A cheap holiday to Bali has become significantly more expensive for thousands of uninsured Australian tourists who are still stranded after another eruption from Mount Raung.
Denpasar airport, located just 150 kilometres away from the active volcano, has been closed twice since Mt Raung erupted on July 2 due to an ash cloud which affected visibility and had the potential to block jet engines. Wind blew the ash towards Denpasar airport.
More favourable weather conditions allowed Jetstar and Virgin Australia to resume flights on Wednesday. However, continued disruptions to flying schedules are expected as Mt Raung continues to erupt.
Craig Earl-Spurr from the Volcanic Ash Advisory Centre (VAAC) said in the Sydney Morning Herald that the cloud is the result of a “mild low-level eruption” from Mount Raung.
“It’s not uncommon to see these plumes… last a few days, sometimes even weeks,” he said. “It’s very difficult to tell if this is the end of it or if it will continue over the coming days.”
Travellers have been advised to keep up to date with any changes to flight information via Jetstar and Virgin Australia’s websites and social media channels.
Up to 9000 Australians have returned home from Bali over the past two days as airlines worked to get as many people home as possible before a change in weather conditions. There are still thousands of tourists stranded in Bali.
Virgin Australia spokeswoman Danielle Keighery told news.com.au that “It will take a few days to clear the backlog (of tourists returning home) if we have favourable conditions”.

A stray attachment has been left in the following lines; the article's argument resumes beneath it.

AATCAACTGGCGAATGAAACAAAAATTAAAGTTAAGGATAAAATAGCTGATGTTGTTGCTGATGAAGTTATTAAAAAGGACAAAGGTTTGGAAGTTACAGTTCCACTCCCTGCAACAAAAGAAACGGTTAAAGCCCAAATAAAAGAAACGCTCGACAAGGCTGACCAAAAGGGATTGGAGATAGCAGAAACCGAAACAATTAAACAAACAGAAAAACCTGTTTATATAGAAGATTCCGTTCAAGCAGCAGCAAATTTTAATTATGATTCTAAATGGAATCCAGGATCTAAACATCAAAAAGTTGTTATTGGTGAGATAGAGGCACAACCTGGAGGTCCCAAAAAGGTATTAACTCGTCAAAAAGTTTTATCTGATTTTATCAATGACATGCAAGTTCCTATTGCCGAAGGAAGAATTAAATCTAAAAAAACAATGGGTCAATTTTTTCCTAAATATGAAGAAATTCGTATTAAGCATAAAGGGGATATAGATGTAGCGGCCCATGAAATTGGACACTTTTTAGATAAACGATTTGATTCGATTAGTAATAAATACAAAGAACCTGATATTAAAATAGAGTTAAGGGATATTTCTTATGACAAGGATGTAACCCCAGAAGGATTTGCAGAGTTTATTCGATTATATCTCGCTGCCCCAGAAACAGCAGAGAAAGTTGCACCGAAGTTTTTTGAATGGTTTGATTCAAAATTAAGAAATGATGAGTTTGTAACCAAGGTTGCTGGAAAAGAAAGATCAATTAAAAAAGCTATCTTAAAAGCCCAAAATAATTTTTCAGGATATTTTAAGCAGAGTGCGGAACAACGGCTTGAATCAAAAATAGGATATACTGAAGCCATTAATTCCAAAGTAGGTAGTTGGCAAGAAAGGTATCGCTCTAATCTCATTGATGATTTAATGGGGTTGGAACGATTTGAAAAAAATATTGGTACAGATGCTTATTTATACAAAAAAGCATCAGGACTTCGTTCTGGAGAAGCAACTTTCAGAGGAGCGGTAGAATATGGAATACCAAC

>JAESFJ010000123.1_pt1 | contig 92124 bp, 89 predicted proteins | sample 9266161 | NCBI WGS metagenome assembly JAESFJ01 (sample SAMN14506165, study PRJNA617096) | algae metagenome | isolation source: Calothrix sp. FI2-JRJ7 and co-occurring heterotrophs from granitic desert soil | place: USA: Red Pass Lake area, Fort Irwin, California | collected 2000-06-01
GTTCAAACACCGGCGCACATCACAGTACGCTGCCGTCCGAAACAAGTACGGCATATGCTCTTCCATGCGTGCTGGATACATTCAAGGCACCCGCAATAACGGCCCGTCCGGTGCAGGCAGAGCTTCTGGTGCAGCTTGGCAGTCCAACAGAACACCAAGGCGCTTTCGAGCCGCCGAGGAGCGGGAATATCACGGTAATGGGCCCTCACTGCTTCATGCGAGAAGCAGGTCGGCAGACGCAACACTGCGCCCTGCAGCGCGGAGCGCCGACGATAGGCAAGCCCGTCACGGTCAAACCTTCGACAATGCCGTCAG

An estimated 80 services by Jetstar and Virgin Australia were cancelled. The flight cancellations has meant that many travellers are facing unplanned travel costs.
“We’ve had many calls from people who are stuck in Bali and want to come home ASAP,” said Dean Van Es, Director of Fast Cover Travel Insurance. “Many people have had to book additional accommodation and lodge a claim with their travel insurance provider.”
Allianz Insurance, which underwrites Fast Cover Travel Insurance, has established a team to manage calls specifically relating to the ash cloud. So far they have received 905 claim notifications ranging from flight delays and cancellations to extended stays for pets in catteries.
Those without insurance have been forced to pay for additional accommodation and general living costs.
Approximately 30 per cent of the 16,000 Australians travelling to Bali each week go without travel insurance.